If you’ve ever come across a Persian rug, you might have been struck by the beauty and craftsmanship of it. And you also might have been shocked by the price tag attached! Persian rugs are the crème de la crème of rugs, and for good reason. The skill to make them requires a mastery of the art, one that can take a lifetime to learn.
Like any other great work of art, Persian rugs are collectable and can be very expensive. Let’s take a closer look at what makes them so valuable.
Main Features of a Persian Rug
If you look closely at a Persian rug, you can begin to get a sense of the craft. Persian rugs are hand-made and hand-knotted. This means that the entire picture of fabric is created by thousands (and thousands!) of tiny knots. Each knot is carefully tied and even though that might not sound complicated, it is most certainly a skill that takes years of practice. A master will be able to tie each knot with a certain amount of height and plushness to create depth and density.
Another component of Persian rugs is the design itself. There is always a complex plan in place because each knot needs to be carefully placed in order to create the final picture. The most masterful rugs will have perfectly geometrical designs that create harmony and balance. Further to that, curved lines are more difficult than straight lines, and complex colour combinations also require an in depth understanding of colour theory.
Rather than low-cost synthetic materials (like nylon, acrylic and others) that you might find on the market today, Persian rugs are make from naturally occurring fibers like silk, wool, cotton, jute, and sisal. These materials are more durable, stay cleaner, are fade resistant, better for the environment and are more luxurious and better for overall health and happiness (in our opinion!).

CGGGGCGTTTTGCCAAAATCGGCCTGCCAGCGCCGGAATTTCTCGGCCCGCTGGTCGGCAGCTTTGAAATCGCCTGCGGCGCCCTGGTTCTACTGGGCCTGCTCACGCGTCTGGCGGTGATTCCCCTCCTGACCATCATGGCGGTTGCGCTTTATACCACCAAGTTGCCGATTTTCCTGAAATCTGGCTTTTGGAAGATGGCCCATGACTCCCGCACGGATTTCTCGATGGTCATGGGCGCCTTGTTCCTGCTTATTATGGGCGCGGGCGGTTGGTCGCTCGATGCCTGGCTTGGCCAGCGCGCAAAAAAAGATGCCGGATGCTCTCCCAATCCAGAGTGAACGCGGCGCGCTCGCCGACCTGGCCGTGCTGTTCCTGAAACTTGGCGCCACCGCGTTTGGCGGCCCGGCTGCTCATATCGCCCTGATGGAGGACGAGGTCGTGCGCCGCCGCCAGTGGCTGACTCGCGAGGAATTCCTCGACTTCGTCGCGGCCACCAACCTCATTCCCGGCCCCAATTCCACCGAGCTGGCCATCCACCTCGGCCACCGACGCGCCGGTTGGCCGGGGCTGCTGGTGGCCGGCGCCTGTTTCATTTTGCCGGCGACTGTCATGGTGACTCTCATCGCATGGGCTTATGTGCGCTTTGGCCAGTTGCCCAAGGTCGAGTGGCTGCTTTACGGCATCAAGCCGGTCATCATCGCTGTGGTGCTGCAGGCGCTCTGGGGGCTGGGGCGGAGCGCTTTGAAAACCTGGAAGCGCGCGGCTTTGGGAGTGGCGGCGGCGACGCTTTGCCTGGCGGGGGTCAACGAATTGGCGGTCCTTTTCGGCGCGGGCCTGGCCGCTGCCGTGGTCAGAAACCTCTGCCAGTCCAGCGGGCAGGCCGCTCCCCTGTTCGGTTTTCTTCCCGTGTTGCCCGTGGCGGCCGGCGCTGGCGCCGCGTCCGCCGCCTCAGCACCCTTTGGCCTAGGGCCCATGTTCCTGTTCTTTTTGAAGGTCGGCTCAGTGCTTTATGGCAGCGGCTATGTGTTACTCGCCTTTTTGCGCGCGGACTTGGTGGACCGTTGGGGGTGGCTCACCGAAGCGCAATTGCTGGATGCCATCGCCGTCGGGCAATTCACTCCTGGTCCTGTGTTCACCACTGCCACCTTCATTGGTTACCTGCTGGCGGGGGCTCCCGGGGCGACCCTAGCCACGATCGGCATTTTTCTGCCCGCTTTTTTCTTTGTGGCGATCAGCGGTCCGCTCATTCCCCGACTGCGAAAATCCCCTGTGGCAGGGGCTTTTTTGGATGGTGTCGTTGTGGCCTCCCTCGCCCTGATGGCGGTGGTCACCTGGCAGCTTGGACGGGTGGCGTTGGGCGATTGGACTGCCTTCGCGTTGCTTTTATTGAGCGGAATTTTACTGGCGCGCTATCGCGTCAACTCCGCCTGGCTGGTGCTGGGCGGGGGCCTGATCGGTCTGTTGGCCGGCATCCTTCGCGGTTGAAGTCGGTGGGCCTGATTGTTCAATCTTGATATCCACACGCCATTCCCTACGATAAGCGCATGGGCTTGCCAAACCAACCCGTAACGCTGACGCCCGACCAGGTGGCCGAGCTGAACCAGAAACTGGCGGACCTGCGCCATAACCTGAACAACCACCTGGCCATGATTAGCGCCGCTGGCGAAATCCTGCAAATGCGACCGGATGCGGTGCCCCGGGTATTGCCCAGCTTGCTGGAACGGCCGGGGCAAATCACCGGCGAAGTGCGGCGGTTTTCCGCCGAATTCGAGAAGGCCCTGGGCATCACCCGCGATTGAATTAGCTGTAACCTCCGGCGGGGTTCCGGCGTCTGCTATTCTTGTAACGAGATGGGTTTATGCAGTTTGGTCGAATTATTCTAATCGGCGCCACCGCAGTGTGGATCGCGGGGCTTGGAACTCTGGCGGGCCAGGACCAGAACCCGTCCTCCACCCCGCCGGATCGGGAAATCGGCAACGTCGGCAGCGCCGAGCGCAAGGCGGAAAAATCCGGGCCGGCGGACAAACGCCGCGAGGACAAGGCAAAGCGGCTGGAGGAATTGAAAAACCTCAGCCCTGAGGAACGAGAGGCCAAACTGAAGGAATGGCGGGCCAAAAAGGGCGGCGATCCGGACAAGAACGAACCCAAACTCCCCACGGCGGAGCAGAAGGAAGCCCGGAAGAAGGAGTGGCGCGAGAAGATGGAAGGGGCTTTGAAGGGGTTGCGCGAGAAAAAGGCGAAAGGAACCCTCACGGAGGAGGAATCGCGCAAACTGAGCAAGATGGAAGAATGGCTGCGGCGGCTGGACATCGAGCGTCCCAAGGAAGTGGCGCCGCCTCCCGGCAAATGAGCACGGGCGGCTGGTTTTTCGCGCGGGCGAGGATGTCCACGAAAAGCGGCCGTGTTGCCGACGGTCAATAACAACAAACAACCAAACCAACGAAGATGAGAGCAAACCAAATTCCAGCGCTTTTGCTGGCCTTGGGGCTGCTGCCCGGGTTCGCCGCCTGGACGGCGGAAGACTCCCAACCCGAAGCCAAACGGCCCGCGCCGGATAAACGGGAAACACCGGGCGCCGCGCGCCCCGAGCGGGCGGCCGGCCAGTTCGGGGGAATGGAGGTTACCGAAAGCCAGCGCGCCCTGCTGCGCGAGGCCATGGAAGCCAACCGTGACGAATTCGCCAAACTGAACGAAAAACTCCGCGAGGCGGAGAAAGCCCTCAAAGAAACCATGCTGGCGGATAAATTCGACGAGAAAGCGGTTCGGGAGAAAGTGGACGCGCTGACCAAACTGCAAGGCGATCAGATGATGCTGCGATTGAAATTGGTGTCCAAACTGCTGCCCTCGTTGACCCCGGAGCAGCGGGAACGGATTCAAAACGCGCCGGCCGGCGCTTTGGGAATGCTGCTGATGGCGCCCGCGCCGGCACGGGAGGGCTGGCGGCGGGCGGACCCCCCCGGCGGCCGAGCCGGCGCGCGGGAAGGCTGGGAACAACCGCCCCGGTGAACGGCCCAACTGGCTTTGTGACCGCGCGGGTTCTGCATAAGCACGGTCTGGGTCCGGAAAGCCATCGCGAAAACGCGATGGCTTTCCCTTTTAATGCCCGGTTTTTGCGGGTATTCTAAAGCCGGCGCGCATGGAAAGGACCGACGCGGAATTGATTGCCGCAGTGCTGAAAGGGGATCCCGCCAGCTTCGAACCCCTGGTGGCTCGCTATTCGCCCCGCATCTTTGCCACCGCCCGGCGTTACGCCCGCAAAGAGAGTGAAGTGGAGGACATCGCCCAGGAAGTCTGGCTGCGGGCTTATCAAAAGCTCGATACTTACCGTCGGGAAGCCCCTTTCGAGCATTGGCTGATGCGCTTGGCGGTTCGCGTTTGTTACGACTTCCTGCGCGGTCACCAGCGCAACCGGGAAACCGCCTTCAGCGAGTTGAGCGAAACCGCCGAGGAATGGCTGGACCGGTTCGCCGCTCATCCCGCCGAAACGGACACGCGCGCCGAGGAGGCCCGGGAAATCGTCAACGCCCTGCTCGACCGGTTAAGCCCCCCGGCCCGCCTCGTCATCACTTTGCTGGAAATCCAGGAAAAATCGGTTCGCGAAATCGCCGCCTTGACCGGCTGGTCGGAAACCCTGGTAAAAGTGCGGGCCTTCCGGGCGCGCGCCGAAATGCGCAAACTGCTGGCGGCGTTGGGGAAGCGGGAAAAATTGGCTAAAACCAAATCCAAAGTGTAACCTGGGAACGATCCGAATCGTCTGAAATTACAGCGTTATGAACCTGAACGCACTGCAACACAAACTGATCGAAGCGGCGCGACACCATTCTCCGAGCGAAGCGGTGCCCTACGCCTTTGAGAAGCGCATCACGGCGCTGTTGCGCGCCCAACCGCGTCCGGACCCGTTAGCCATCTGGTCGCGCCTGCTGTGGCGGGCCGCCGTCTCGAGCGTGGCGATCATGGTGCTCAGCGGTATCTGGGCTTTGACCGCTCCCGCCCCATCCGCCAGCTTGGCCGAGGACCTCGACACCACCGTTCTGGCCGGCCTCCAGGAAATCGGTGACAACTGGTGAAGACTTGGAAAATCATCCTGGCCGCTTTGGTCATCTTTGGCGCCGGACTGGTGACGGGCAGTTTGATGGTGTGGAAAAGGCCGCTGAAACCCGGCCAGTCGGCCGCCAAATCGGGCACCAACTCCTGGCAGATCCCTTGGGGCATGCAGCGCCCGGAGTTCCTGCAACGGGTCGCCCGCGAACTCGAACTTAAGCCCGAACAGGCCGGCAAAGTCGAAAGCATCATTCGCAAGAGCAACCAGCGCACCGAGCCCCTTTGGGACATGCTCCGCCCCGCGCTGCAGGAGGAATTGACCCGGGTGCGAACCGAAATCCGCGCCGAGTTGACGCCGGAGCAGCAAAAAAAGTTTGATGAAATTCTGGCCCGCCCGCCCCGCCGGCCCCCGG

As a testament to the longevity of this incredible craft, the oldest rug found in existence today dates to nearly 2,500 years ago, and it’s in pretty decent condition! It was preserved in a tomb that was excavated in 1949 from the Pazyryk Valley in the Altai Mountains of Siberia. The craftsmanship of this rug is breathtaking, and it has a very intricate and complex design including geometric, floral and pictorial patterns. This gives you an idea of how long this skill has been taught through the ages. Other examples of ancient rugs that have been preserved are hundreds of years old, massive in size, and available for viewing in different museums around the globe.
Since natural fibres have natural variations in them, and since each rug is hand-made (as opposed to machine-made), no two Persian rugs are exactly the same. This makes each creation a stand alone work of art that can’t be replicated.
As you can see, Persian rugs stand above the rest in terms of high end luxury. It is no surprise that these creations come with a high price tag. Of course, the older and more complex they are, the pricier they will be.
We hope you enjoyed this peek into the world of Persian rugs and can come to offer them the appreciation they truly deserve.